7 Supermarket Items That Are OK To Go Cheap On And Buy Generic
Once upon a time (actually, that time still exists for many people), generic or Homebrand foods were considered lower quality and therefore not worth buying. Black & Gold products lingered on the shelf, unloved except by the most broke of students and perhaps pensioners. But is that feeling justified? Here are a list of products it’s totally OK to save your pennies on without compromising your health or standards.
Generic brand toothpaste just doesn’t give that same clean feeling as those brand varieties with the little minty strips – and the origins of Homebrand cheese are sketchy at best. But it seems that in some cases, the broke students and pensioners were onto something; there are a lot of generic products out there that – by law – have to meet the same standards as their branded counterparts.
In many cases, they’re often processed in the same places, which means that the farmer or producer still gets the same cut. While some things are always going to be worth choosing brand over generic (we’re looking at you, Connoisseur Cookies & Cream ice cream), here’s a list of grocery items that we guarantee are no different regardless of whether or not you choose to buy name-brand.
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Branded flour starts at about $3 a kilo while Homebrand is as little as 75 cents – a huge difference if you’re regularly baking. Rebekah Allen from AngelFoods uses generic branded-flour and most people will tell you that they can’t tell the difference. The only time you may want to buy branded flour is when the recipe calls for 00 flour, cake flour or another speciality flour that is milled to a different consistency to all-purpose flour.
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Both The Checkout and the Courier Mail have said that it’s not necessarily the brand of milk you buy that affects how much the farmer earns; it’s the supermarkets. The price war between Coles and Woolworths for $1/L house-branded milk has really hurt Australian dairy farmers, and there was a call out from farmers urging Australians to buy branded milk (and other dairy products) that source from local Australian farmers and cooperatives.
There have been some developments so this looks set to change, so when it does (or if you’re still wanting to head the generic route regardless), know that both generic and brand-name milk usually come from the same factories, and are held to the same health and safety standards.
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There is absolutely no difference between your Homebrand spices and the one with the fancy label (unless its oregano). Both are best dry roasted and will flavour your dishes with fragrant flavours. The only time this doesn’t apply is if you’re buying pre-made spice mixes such as taco seasoning or curry powers, as the generic variety are often packed with flavourless fillers, meaning they don’t pack the same flavour punch (and you’re eating unnecessary additives). However, we are advocates for making your own spices mixes so pick up a range of singular spices (Homebrand of course) and get creative!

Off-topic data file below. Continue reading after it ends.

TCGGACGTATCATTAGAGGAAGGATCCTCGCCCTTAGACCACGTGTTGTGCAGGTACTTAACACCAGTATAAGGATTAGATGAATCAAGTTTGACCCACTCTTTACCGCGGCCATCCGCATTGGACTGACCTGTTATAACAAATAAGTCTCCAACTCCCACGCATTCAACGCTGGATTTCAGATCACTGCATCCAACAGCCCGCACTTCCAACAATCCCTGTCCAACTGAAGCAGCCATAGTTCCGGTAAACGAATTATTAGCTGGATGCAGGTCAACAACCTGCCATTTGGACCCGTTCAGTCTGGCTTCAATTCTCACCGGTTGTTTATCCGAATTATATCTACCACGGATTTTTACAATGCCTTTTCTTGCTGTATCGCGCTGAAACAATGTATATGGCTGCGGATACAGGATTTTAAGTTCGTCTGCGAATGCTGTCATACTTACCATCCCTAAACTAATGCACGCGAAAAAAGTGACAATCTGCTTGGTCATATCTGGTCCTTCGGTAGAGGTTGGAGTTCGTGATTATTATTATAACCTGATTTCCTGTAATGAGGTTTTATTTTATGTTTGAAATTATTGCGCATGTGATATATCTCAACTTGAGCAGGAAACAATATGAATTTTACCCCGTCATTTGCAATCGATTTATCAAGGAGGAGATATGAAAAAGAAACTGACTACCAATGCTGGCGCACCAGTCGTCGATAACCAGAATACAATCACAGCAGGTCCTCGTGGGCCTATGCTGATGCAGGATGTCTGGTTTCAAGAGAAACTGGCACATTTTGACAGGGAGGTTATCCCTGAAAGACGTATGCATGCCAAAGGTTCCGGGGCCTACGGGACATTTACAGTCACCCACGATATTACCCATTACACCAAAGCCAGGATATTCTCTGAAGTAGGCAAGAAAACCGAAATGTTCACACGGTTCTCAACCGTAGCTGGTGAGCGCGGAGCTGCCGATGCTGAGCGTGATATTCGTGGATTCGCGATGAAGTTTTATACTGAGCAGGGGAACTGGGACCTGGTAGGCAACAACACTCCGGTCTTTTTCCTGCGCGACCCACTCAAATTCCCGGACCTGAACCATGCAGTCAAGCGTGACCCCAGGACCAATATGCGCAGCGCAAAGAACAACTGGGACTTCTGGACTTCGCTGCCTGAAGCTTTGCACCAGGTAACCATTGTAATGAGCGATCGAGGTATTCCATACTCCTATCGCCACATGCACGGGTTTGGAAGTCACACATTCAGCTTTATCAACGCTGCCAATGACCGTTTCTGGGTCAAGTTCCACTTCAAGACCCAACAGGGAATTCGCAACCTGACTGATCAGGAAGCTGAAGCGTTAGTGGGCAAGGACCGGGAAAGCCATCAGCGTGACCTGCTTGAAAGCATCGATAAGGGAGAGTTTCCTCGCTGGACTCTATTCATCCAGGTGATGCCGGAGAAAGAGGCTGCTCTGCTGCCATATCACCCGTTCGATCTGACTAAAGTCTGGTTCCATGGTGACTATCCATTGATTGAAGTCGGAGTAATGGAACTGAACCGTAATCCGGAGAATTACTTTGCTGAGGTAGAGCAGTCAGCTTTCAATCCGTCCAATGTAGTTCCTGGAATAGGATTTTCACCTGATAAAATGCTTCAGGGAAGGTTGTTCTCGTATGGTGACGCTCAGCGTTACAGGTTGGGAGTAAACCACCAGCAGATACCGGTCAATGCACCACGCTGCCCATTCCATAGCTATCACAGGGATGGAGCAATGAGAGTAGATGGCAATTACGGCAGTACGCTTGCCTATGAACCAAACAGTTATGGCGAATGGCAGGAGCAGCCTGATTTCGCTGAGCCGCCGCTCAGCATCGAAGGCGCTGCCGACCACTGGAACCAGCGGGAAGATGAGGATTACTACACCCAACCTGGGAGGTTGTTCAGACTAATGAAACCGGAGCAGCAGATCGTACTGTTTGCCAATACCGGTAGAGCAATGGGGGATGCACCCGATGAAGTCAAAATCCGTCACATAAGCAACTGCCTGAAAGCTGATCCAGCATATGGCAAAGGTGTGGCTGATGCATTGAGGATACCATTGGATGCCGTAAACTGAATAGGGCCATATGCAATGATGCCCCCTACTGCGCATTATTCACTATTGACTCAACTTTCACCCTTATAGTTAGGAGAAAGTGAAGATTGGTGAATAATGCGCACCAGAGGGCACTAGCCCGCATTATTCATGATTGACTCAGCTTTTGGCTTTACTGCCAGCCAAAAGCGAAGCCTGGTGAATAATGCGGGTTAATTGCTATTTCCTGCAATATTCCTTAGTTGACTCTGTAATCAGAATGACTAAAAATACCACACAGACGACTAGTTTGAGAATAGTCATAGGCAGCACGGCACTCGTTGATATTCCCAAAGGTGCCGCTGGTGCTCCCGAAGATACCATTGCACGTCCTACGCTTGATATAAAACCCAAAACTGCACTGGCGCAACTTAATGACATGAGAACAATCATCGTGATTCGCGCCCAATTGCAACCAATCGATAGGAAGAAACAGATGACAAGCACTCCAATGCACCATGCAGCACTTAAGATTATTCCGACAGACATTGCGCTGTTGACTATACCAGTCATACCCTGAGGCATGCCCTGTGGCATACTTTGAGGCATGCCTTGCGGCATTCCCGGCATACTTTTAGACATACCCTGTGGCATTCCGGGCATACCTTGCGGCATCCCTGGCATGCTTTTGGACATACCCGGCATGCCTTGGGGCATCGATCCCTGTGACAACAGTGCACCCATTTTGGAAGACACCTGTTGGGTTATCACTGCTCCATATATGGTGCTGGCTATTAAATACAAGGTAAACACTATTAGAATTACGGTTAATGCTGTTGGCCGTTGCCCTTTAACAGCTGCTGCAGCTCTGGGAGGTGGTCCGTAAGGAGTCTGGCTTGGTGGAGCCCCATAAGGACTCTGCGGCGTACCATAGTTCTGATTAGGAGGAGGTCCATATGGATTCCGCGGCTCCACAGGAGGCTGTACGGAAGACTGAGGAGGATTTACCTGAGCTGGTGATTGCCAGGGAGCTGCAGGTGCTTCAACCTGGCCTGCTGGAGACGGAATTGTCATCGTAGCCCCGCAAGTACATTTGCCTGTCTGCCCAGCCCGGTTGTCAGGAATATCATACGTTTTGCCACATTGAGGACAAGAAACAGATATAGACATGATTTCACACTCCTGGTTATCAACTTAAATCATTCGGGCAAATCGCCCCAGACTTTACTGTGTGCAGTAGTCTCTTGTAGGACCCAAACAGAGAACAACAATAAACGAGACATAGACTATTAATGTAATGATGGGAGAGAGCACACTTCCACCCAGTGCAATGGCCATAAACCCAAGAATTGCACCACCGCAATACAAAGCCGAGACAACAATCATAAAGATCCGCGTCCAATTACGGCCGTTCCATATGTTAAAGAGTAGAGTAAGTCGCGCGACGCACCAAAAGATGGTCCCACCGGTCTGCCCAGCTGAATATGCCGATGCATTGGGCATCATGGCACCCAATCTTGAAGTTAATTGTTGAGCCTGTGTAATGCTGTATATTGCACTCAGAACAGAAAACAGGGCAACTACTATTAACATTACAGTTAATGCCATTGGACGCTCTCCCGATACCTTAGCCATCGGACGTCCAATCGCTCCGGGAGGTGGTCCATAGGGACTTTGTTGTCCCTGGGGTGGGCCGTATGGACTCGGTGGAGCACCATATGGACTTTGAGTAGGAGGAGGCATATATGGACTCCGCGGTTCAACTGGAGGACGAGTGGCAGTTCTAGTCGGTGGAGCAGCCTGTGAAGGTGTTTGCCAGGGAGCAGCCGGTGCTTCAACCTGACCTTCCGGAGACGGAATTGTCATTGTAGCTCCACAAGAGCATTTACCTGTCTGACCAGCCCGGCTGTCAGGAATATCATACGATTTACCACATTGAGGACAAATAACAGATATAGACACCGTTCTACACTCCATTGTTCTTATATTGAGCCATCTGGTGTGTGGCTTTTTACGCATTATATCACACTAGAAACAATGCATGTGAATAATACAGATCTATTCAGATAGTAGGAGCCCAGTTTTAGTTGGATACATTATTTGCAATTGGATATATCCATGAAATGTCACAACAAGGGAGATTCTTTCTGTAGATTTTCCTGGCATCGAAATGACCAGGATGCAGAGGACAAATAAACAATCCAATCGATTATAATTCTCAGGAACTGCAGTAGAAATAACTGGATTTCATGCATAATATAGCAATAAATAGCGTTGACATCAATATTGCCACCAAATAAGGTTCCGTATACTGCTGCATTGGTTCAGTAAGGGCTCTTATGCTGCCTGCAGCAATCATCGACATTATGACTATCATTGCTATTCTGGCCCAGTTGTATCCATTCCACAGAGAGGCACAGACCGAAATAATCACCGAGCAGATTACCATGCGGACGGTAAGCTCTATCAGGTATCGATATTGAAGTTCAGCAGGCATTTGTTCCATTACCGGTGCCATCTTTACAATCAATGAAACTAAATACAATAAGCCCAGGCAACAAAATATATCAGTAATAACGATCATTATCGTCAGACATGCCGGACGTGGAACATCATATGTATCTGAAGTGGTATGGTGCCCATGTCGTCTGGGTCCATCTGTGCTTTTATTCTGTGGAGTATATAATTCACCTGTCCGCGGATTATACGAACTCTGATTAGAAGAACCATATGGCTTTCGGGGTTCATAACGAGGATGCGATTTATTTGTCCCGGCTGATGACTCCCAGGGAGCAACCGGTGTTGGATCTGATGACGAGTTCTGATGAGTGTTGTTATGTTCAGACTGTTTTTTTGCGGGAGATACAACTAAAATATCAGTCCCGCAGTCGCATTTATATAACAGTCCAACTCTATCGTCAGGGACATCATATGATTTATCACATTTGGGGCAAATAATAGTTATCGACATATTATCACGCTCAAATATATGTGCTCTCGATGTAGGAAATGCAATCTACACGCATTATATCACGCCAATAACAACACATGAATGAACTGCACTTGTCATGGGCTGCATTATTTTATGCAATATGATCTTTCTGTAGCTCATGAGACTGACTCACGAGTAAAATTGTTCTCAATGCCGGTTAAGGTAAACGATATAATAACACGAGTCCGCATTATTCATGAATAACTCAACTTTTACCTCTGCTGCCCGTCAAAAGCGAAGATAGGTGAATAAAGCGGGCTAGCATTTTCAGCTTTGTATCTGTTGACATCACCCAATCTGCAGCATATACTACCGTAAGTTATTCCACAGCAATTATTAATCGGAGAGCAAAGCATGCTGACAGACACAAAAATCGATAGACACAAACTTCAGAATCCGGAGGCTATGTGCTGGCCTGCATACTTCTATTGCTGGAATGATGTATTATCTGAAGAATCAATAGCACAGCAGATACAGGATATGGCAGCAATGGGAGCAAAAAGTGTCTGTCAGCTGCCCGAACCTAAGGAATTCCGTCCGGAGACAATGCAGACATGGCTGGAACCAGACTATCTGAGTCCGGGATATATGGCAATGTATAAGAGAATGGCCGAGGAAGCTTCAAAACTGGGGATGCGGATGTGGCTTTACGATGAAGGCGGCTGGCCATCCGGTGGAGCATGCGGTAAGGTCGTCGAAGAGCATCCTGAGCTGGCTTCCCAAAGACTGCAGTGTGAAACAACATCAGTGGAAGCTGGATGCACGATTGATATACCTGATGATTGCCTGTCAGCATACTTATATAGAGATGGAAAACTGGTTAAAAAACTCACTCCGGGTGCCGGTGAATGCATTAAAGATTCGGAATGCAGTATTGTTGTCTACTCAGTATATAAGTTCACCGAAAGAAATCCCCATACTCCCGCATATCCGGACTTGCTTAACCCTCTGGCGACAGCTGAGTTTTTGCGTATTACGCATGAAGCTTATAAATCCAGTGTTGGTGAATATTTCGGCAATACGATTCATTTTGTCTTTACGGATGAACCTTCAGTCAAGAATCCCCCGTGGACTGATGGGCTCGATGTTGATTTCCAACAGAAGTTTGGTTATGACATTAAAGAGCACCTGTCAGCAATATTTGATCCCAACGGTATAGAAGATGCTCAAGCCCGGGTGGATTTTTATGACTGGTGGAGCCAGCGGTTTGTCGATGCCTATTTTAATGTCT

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When buying cleaning products, always read the ingredients. Most generic products will have the same active ingredients as their branded counterparts and any ‘single ingredient’ products like bleach are exactly the same regardless of the brand. Alternatively, invest in bulk white vinegar (which starts as low as $1 for a huge jug) and bicarbonate soda and make your own cleaning products that are just as powerful as the store variety.
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By law, any ‘generic’ offering of a medication must have the same active ingredients as the branded version. According to the TGA, the generic medications hit the shelves when the patent expires on the brand version, so medications like ‘The Pill’ and paracetamol, which have been around a long time, are more likely to have more variations. What is different is the ‘filler’ ingredients (the ones that make it a tablet, pill or liquid medication). Some people are allergic to various fillers, so if you’re one, make sure you speak to your pharmacist. Next time if your pharmacist asks you if you prefer generic, it’s safe to say yes.
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Batteries were pitted against each other in a 2014 test to see if the claims the pink bunny made about going forever really stacked up. It turns out there’s no real measurable differences between the two, especially when you compared price to how well they perform. So unless the brand versions are on special, skip them in favour of the alternatives or try rechargeable batteries as a more environmentally friendly option.
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Choice did a study on all major toothpaste brands, including generic varieties and found that there was very little difference between most major toothpaste options in Australia. They found that Woolworths Homebrand Freshmint was nearly identical to Colgate Advanced Whitening and White Glo’s Extra Strength was almost identical to the Coles Smart Buy Regular, but both house brand versions were just a fraction of the cost. No supermarket toothpastes contained bleach, which means the whitening claims are regarded as mostly marketing hype and Choice said that as long as your toothpaste contained fluoride and that you brushed and flossed daily, it didn’t matter much what brand you used.
Georgia is a writer and pastry chef living in Sydney. As a low-income earner, she’s become a dab hand at creating delicious, budget-friendly recipes that satisfy her need for bold flavours and meals worth getting excited about.